Archery is back by popular demand
Public interest in the centuries-old sport continues to grow, and in response, regional parks across the seven-county area have begun offering archery programs to accommodate the demand.
“They’ve always had this curiosity with archery,” Nathan Tiagland said of his four children. “It feels a little medieval, like Robin Hood.”
Association with fictional characters may be inspiration for a large share of those signing up. Media hype for recent movies like The Hunger Games and Brave have sparked a new-found interest in archery for many youth.
“I want to be just like Katniss,” said 8-year-old Owen Cuccia, at Family Archery Night in Lake Minnewashta Regional Park, Chanhassen. “Archery is awesome and I love it. I wish I could do it again next summer.”
Dan Erickson, the liaison between Anoka County Parks and the Rapids Archery Club, said that he thinks recent growth in archery participation can be attributed to the introduction of archery in school physical education classes, through the implementation of the National Archery in the Schools Program (NASP) in the past decade. He said since then, more kids seem to be signing up for Rapids Archery Club’s Junior Olympic Archery Development program.
The rewards of hitting the bull’s-eye
Carver County has noticed increased public interest since it invested in equipment about 3 years ago, too.
“It’s by far our most active outdoor recreational program,” said Sam Pertz, Carver County Parks Department.
The equipment is easily transportable, and Carver County parks organizes events across the county. This has allowed them to partner up with cities to host events, such as a family archery night at Lake Minnewashta Regional Park on July 11.
“It’s harder than I thought it would be,” said Lily Cuccia, of Chanhassen. “You wobble a bit and it’s hard to get your arm straight to aim.”
But overcoming those challenges to improve is the reward many archers crave.
“It just feels good to get an arrow on the target,” said Alex Teigland, 10, also of Chanhassen.
For Erickson, teaching is just as rewarding as practicing. He said his fondest memory with archery was at one of the Pheasant Youth Days years ago on a particularly cold, rainy day. As he helped some of the kids, he noticed a father and daughter pointing at him and talking. Later on his lunch break, the father approached him, and said that his daughter understood Erickson best, and liked the way he taught. For the remainder of the day, Erickson made sure he was the one to instruct the girl.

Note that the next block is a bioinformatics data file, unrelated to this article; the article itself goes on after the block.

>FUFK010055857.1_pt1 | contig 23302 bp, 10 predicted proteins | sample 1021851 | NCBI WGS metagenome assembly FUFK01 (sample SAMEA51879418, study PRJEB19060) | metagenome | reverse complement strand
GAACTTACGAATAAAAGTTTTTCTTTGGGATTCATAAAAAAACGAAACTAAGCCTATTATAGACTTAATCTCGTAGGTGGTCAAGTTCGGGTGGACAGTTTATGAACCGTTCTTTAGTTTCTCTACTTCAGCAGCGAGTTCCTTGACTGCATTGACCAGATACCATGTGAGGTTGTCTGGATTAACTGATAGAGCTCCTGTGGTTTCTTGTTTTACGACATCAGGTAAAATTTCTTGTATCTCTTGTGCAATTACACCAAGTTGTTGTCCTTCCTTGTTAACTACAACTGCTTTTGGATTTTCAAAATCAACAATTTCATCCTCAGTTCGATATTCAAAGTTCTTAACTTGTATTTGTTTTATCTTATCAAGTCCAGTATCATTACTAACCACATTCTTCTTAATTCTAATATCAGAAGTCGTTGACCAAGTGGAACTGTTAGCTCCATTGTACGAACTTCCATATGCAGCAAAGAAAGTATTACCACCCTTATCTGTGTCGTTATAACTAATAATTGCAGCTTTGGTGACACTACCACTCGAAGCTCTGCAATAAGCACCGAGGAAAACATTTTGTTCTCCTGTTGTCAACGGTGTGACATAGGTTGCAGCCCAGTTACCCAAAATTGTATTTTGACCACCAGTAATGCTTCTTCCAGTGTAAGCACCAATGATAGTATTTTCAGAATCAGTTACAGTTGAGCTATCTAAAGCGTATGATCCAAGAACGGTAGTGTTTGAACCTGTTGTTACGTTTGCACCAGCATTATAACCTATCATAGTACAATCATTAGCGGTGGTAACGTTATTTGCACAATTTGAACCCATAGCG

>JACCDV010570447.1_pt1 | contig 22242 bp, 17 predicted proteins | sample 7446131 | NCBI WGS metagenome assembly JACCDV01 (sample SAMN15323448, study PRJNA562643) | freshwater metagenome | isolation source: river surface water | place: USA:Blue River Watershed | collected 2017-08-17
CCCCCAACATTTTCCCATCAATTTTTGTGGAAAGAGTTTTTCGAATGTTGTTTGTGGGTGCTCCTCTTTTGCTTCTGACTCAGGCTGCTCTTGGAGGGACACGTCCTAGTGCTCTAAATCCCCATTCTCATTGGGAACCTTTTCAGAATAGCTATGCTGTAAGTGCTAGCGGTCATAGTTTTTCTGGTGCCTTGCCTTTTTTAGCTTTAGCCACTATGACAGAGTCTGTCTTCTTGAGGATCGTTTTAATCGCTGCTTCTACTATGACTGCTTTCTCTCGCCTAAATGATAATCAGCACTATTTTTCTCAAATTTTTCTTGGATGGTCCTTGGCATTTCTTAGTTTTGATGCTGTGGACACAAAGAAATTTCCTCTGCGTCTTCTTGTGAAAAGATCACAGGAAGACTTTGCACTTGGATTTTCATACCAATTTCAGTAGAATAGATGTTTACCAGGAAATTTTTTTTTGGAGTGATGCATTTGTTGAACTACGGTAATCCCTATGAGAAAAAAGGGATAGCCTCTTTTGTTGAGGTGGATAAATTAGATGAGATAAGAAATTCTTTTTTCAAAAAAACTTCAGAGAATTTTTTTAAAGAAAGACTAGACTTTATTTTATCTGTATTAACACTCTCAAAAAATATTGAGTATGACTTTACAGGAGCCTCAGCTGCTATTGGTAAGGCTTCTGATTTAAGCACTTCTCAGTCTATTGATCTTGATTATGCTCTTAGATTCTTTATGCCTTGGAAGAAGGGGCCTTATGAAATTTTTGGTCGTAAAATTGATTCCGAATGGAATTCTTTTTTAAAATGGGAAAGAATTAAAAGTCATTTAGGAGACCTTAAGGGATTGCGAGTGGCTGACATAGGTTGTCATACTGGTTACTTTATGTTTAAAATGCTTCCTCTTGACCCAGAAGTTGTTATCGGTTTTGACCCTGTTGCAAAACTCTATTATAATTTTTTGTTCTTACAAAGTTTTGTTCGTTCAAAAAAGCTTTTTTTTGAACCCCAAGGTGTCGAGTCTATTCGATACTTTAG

“Each time she got a little better,” he said. “I went home with a smile on my face as big as if I’d won a million dollars. That was an experience that made my whole archery career.”
A good sport for families
Archery is a skill that lasts a lifetime. Erickson said there are members from ages 8-80 at Rapids Archery Club.
“This is about slowing down and concentrating,” said John Meccia, Excelsior, at the Lake Minnewashta Family Archery Night. “Archery is much different that the contact sports.”
Being an individual non-contact sport, archery is less demanding on the body, and results in fewer injuries. The lack of limitations is what allows Carver County to host family-oriented classes; everyone can participate.
“I think having a family night is a brilliant idea. It solidifies the strength of the family in this community,” said Carolyn Martin, who attended the activity with her husband and two sons.
Participants in the introductory classes are able to learn the basic technique, eye coordination, and mechanics of using a bow. Shooting a bulls-eye may be out-of-reach for the beginners, but having fun and learning the fundamentals is the goal, said Carver County Parks Programmer Ben Graham.
"We just want people to learn how to shoot safely,” Graham said.
Moving forward, Pertz hopes to expand the opportunities for archers in Carver County.
“My vision is to take it to the next step,” Pertz said, “and offer some more beginner hunting classes for people that are looking to see what it would be like to go out in a real-life hunting situation.”
Archery is just one of dozens of activities offered at regional parks. The regional parks system includes 51 parks and park reserves, and 7 special recreation features totaling more than 54,600 acres open for public use. In addition, the system has 38 regional trails with 308 miles currently open to the public. The regional parks are operated by 10 parks agencies, with planning and funding support from the Metropolitan Council.
Regional parks with archery facilities
Rapids Archery Club (Anoka County) – 1255 133rd Avenue NW, Andover; (763) 862-8163
Lower Spring Lake Park Reserve (Dakota County) – 13690 Pine Bend Trail, Rosemount; (952)-891-7000. Open 8 a.m. to sunset Feb. 24 – Nov. 30. $5 Daily pass; $30 season pass.
Elm Creek Park Reserve – 12400 James Deane Parkway, Maple Grove; (763) 694-7894. Open year-round.
Carver Park Reserve – 7025 Victoria Drive, Victoria; (763) 694-7650; Open April 15 – Nov. 15.
Lake Elmo Park Reserve (Washington County) – 1515 Keats Ave. N., Lake Elmo; (651) 430-8370
Posted In: Parks